FLIBS19: Bahamas relief efforts shine light on Distinguished Crew

Nov 1, 2019 by Lucy Chabot Reed

By Dorie Cox and Lucy Chabot Reed

Two days after Hurricane Dorian’ s 185 mph winds and relentless rains hit the northern Bahamas, Capt. Paul Clarke and the crew of M/Y Loon arrived in the Abacos to help.

The 155-foot Christensen, loaded with a 28-person disaster aid team and donated relief supplies, was the first yacht into the region. Each department on board went straight to work.

The captain and deck crew took soundings of the waters and reopened the harbor. They went ashore to document damaged buildings and broken docks. They ferried doctors, paramedics and medical supplies to the islands – up to 300 miles in the tender each day. 

The engineering crew restored power to the generator so the airport could reopen, made water and ice, and offloaded fuel. And using the boat’s satellite connection, they enabled displaced Bahamians to contact loved ones. Then, as other relief began to arrive with aid, the bosun monitored marine radio as temporary harbormaster. 

Wednesday night, Capt. Clarke and the 10-member crew of M/Y Loon were honored with the Distinguished Crew Award at the 29th annual International Design & Leadership Awards gala.

Capt. Paul Clarke accepts the honor of Distinguished Crew on behalf of his crew at the ISS gala Wednesday night. Photo by Lucy Reed

“We didn’t do it for an award,” said Capt. Clarke, accepting the award on behalf of his crew. “We did it to do our part. We spent seven weeks in the Abacos this summer, and when the storm came, we said – pardon my language – holy shit.”

Yachting-based charity YachtAid Global put out a message looking for volunteers. Within an hour, Capt. Clarke had made contact and began making plans. A charter had canceled so the yacht was quiet. This was three days before the storm hit.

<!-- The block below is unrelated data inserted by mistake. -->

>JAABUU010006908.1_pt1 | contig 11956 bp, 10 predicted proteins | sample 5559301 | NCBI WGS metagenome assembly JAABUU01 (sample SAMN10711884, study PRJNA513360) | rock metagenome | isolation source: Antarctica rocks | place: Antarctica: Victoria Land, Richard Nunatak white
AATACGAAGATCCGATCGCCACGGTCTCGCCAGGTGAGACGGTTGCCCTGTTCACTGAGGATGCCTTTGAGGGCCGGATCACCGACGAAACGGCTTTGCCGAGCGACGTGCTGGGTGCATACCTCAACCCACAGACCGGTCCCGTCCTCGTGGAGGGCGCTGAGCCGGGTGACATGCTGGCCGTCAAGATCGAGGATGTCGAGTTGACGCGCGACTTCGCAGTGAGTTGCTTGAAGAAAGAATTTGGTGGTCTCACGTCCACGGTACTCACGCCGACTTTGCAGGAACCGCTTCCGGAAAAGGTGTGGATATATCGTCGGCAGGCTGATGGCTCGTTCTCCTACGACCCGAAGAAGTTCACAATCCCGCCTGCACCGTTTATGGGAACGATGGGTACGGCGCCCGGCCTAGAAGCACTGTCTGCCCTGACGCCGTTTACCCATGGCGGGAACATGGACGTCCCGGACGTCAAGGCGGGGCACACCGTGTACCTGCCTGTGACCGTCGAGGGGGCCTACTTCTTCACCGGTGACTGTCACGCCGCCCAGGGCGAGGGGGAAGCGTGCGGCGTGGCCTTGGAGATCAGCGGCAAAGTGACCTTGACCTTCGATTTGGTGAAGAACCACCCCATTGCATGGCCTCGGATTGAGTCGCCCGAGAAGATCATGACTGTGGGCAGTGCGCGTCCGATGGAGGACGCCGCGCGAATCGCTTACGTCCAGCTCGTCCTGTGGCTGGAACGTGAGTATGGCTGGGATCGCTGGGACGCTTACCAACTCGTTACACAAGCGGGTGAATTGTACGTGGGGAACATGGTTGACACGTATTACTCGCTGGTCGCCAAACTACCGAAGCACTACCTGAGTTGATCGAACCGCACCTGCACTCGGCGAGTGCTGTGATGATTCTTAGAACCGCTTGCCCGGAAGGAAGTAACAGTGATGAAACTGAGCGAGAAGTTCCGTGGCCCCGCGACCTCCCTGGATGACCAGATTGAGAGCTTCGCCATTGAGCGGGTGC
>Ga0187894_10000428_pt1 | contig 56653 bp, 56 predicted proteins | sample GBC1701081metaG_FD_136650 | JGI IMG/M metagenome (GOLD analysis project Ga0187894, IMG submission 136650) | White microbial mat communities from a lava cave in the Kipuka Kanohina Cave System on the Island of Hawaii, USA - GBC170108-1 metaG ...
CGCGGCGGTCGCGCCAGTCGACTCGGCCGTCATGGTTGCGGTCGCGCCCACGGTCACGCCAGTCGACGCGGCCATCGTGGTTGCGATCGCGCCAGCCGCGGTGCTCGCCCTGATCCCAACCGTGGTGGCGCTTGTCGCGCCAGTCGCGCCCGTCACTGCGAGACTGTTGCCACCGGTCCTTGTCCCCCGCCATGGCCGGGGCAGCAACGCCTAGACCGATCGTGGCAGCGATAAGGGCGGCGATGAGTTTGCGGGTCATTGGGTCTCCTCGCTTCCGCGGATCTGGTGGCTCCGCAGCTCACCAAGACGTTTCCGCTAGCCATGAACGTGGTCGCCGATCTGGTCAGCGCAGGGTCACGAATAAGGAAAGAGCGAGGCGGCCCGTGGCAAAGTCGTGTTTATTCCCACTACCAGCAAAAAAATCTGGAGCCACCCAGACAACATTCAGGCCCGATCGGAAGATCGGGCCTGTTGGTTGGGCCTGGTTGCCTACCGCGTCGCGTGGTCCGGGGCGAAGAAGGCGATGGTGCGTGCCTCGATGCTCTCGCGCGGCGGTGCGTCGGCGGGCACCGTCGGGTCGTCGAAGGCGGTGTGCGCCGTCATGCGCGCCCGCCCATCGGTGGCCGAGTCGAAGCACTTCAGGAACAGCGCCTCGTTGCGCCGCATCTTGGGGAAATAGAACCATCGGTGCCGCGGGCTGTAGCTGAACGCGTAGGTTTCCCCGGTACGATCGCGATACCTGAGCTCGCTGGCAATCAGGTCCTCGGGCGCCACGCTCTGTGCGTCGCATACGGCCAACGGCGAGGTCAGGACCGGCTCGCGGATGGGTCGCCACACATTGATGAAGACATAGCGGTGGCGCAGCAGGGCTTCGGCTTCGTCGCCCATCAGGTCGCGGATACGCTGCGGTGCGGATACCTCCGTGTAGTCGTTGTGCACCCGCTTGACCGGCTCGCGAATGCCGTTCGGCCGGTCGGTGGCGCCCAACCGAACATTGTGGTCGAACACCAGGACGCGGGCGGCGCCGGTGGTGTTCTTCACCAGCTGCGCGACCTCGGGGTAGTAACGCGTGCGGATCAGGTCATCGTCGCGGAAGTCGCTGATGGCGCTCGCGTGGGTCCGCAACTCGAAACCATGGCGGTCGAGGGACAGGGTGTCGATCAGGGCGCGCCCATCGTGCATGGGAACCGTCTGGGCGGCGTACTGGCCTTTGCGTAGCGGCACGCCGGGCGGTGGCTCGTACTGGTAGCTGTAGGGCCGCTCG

“My biggest message today is that we can all do it,” Clarke told the assembled guests of the ISS gala. “Honestly, I burned a bit of fuel. There was no damage to the yacht, no damage to the tender. There should have been 20 of us there, not one.

ISS board member Norma Trease, left, congratulates Capt. Paul Clarke and Chief Stew Maxine Robert. Photo by Lucy Reed

“Our insurance company had no problem with it; our owner had no problem with it,” Capt. Clarke said of the voyage into the area. “So the next time this happens – and there will be another storm, in the Bahamas or the Caribbean – let’s get there.”

Others honored with ISS awards

Leadership Award: Yacht designer John Munford of John Munford Designs in Southampton, England.

Technology Award: Voith Linear Jet for its first application in a yacht.

Business Person of the Year: Joe Farrell, founder of Fort Lauderdale-based Resolve Marine Group.

Artisan Award: Marco Moeller of Abeking & Rasmussen.

Fabien Cousteau Blue Award: 4Ocean.

Several yachts and designers were also awarded, including the 85m M/Y O’Ptasia, built by Golden Yachts, for best power yacht over 65m; the 63m M/Y Utopia IV, built by Rossinavi, for best power yacht, 40-65m; the 38m M/Y Vista Blue, built by Custom Line, for best power yacht, 24-40m; the 56m S/Y Aquarius, built by Royal Huisman, for best sailing yacht over 40m; and the 31m S/Y Seatius, built by Southern Wind Shipyard, for best sailing yacht, 24-40m. Aquarius also won for best interior design. Best refit was given to the 39m Vitters S/Y G2, which was refit at Pendennis.

Dorie Cox is editor and Lucy Chabot Reed is publisher of Triton Today. Comments are welcome below.

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About Lucy Chabot Reed

Lucy Chabot Reed is publisher and founding editor of The Triton.

View all posts by Lucy Chabot Reed →